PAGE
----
‘Sometimes it’s people you know’

By Jane Burns on January 10th, 2013

My name is Jane. I’m a teacher. I have three children. This is my experience with Facebook.

Two years ago I was diagnosed with a serious illness, which I am pleased to say I have fully recovered from. As it could have been hereditary, last year, one of my children had a number of tests to determine whether it had been passed on.

I’d reached an age where the children had flown the nest, and for the first time in my adult life, I had time for me, and to do the things I wanted to do. So I joined a social community, or “group” on Facebook. At the time, I didn’t know anyone in the group. It was international, there were members all over the world, and It was a place to go to talk about a common passion.

As time went on, I attended a few local social functions members of the group had organised. After a glass of wine, or dinner with these people, they became what I thought were friends. One person I met was nursing their partner through a similar illness to the one I had recently recovered from. I nursed and supported him too. I was there when times were bleak. I supported them financially. I helped to redecorate their house, and my children and I even attended his funeral.

One night, I logged onto Facebook and saw I had been tagged in a post. When I went to click on it, I couldn’t see what had been posted as it had been blocked by the person who wrote it. A mutual friend called me, and asked if I had seen what had been written about me online. I told her I couldn’t, as I’d been blocked. She read the status update and the comments to me down the phone. It transpires it was the bereaved partner: someone I had considered a friend.

“Jane has been discussing my sexuality behind my back”

“Jane is a sad whore”

“Jane needs to fuck off out of my life and get on with her own”

“Someone needs to go round to her house and smash a brick in the bitch’s face”

“She’s such a fucking drama queen. I’m not surprised. Why don’t you go down there and sort her out?”

And then the one that really hurt:

“She’s an intention seeking little whore. She lied about being ill. Now she’s lying about her kids being ill”

I didn’t understand. I hadn’t said anything about anyone. I wondered whether this was a way of my friend dealing with her grief. But lying about being sick myself? Why would I do that? The person who made these comments had nursed me in her home when I got out of hospital. Two weeks after I recovered, I had lunch with her and considered her a friend. This person has a job working directly with people who need help, including children and vulnerable adults.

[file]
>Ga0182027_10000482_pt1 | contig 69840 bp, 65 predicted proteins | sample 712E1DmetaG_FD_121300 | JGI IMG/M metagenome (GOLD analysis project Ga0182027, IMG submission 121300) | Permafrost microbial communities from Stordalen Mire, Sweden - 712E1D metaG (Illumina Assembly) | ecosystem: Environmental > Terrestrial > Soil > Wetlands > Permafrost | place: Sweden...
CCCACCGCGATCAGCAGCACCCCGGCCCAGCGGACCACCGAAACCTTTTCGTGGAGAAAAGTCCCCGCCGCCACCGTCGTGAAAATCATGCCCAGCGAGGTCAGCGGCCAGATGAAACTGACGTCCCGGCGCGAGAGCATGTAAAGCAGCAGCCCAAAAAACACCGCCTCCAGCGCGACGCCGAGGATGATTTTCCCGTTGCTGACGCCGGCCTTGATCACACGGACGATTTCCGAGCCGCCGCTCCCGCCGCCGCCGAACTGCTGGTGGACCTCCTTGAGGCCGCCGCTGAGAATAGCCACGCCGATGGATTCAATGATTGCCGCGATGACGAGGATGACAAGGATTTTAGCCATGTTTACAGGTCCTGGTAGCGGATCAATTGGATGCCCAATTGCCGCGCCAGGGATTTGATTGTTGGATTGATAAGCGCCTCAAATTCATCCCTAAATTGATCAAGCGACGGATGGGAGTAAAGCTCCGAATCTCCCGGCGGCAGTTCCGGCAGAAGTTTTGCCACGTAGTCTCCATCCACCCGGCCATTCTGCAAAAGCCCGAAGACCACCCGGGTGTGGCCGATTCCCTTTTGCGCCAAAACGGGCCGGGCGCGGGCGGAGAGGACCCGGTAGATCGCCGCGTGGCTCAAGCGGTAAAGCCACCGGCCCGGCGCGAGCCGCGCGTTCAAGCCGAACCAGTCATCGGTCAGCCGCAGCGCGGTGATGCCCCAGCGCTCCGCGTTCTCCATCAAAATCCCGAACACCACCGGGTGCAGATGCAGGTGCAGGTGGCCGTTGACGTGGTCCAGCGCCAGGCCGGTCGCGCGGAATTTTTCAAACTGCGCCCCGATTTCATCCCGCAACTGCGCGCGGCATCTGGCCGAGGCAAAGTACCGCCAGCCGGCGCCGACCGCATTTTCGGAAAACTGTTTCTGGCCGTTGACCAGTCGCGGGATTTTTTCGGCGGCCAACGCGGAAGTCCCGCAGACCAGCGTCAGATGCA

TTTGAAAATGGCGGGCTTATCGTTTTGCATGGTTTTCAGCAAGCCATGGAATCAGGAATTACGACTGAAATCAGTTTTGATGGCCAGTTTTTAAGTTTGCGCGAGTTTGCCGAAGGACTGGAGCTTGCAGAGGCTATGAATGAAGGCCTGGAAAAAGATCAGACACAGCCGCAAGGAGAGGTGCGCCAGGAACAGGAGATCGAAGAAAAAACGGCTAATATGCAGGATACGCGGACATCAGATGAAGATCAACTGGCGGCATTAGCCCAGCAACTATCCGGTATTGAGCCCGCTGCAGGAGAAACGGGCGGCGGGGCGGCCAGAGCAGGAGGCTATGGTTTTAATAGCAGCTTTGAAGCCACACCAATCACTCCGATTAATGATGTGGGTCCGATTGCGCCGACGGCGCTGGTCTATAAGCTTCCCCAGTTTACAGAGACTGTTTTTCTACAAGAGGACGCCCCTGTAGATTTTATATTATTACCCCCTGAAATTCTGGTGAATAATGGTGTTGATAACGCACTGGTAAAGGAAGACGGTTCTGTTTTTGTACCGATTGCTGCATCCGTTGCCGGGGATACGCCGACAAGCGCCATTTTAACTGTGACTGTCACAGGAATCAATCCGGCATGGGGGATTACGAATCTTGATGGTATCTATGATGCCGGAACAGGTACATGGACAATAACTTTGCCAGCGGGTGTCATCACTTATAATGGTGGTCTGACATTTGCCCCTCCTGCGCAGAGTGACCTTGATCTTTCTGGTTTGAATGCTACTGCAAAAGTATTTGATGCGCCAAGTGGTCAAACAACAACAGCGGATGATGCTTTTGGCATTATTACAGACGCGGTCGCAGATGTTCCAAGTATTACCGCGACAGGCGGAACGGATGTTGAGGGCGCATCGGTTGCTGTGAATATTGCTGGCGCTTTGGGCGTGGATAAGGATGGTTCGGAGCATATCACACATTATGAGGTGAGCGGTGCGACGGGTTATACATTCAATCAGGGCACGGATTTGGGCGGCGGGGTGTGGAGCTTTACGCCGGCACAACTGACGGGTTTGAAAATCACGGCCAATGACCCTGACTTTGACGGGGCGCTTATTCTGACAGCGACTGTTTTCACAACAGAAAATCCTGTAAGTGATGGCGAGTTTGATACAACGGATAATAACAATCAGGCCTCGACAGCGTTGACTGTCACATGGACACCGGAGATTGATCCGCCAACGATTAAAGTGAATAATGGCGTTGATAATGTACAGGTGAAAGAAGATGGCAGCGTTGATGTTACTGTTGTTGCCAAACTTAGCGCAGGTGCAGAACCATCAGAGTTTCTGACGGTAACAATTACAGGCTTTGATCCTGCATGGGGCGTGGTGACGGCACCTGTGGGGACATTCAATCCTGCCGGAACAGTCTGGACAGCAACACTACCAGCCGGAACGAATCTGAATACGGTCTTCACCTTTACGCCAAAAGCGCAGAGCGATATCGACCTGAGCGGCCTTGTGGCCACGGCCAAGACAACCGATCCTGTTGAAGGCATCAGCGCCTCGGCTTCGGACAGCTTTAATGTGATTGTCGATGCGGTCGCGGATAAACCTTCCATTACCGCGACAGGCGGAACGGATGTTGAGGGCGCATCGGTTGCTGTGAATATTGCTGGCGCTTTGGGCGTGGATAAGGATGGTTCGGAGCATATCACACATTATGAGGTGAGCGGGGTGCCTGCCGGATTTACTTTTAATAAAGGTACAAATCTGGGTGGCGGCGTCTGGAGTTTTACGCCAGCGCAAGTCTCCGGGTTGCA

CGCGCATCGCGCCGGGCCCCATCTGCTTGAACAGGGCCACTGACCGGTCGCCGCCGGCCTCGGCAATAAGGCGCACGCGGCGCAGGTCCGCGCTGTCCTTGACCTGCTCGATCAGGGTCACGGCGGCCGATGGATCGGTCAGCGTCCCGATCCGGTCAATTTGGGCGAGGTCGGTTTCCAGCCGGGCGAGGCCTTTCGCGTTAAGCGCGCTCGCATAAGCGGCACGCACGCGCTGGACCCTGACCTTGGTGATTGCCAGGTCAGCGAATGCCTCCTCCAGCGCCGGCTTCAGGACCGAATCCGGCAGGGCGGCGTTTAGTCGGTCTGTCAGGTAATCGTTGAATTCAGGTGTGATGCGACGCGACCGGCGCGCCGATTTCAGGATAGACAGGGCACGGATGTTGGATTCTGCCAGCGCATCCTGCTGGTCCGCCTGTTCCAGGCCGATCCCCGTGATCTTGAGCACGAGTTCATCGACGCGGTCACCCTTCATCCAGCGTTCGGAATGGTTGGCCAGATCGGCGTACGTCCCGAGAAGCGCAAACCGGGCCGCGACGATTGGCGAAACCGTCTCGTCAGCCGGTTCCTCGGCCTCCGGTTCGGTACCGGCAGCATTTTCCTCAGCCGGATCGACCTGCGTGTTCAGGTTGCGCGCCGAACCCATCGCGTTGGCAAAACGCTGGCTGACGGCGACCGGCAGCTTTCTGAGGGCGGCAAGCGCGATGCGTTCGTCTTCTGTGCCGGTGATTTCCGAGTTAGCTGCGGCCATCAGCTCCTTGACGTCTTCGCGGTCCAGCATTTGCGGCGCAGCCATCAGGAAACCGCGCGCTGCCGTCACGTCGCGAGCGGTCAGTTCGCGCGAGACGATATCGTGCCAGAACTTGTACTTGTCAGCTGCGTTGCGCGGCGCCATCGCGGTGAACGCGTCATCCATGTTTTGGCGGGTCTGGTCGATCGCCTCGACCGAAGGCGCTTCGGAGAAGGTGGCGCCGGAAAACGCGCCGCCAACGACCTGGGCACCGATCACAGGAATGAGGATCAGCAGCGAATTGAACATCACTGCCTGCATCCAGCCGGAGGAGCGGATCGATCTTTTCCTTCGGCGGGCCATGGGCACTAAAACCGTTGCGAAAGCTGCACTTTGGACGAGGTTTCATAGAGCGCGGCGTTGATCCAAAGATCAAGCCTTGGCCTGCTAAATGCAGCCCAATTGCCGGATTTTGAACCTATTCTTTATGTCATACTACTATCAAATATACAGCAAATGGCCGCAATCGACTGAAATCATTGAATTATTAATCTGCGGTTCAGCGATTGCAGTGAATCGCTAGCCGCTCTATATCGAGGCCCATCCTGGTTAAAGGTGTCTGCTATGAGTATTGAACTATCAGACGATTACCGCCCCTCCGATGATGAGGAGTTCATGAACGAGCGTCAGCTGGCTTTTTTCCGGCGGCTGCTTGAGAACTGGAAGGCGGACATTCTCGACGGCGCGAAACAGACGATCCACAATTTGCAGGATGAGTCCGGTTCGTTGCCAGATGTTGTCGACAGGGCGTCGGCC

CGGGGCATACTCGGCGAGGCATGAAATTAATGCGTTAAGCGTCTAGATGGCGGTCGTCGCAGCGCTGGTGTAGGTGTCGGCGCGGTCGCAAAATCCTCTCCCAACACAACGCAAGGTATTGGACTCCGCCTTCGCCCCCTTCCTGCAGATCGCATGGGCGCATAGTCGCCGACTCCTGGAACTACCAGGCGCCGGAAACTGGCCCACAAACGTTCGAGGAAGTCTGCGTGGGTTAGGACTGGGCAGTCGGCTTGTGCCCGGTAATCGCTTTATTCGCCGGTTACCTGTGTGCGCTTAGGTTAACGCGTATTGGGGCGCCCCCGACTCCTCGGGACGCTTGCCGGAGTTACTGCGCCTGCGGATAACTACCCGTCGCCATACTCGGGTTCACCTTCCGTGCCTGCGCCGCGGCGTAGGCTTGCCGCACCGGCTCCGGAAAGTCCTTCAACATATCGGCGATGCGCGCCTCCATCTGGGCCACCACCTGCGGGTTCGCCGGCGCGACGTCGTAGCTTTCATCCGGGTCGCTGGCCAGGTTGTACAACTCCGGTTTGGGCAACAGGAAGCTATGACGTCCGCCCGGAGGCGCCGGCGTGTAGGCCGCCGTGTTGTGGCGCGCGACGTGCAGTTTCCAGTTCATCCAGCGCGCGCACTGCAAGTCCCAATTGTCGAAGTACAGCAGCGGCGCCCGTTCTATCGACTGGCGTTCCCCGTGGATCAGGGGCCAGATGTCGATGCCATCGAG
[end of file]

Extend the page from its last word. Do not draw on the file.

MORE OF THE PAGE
What made it even worse was that they’d bought my children into it, as they’d accused me of lying about them having tests for a horrendous illness. Anything that involves my children immediately becomes intensely personal. I’m sure any parent would agree.

I then saw a comment on my own personal Facebook page by a person who, at the time, I had considered extremely close to me. When a friend of mine’s partner was dying, I helped them through it, but suddenly was told that I was doing it solely for my own interests. I supported them day and night, as I’d been there myself. Yet here I was, in a catch-22 situation. If you fight back, people will assume you are guilty. If you don’t, people will assume the same.

I had never felt so trapped. I couldn’t understand why people whom I had considered friends and were seemingly so normal and family-orientated in real life could suddenly become so spiteful and aggressive on Facebook. Like a group of teenagers in the playground, or a drunken football crowd after a bad result, mob mentality had taken over. And I knew every single one of them personally.

A trusted friend told me who was saying what. All of these people were in their forties. Some were even grandparents. I think they saw me as a soft target, but I wasn’t a soft target, I was a vulnerable target. I was low. I’d just lost my best friend, and another was dying. The straw that broke the camel’s back was that my own partner had been involved in an accident at work which resulted in an amputation.

I really needed support, but I couldn’t believe that so many people who had been such a huge part of my life for so long could just switch and turn on me. And because of this, I lost an entire friendship group. I couldn’t bear it. If a person says something on Facebook, somehow it’s considered gospel, because who would bully under their own name? But when someone presses send, for them it’s all over. They don’t have to see the effect it has and those it was meant for.

One day, when I was alone in the house, I spoke to a friend I trusted and was told that the thread had now reached eighty comments from over twenty people, all determined to intimidate me and defame my character. After I deleted my Facebook account, the abuse from the person whose home I recovered in, the person who works with the vulnerable, continued to abuse me via text message and email.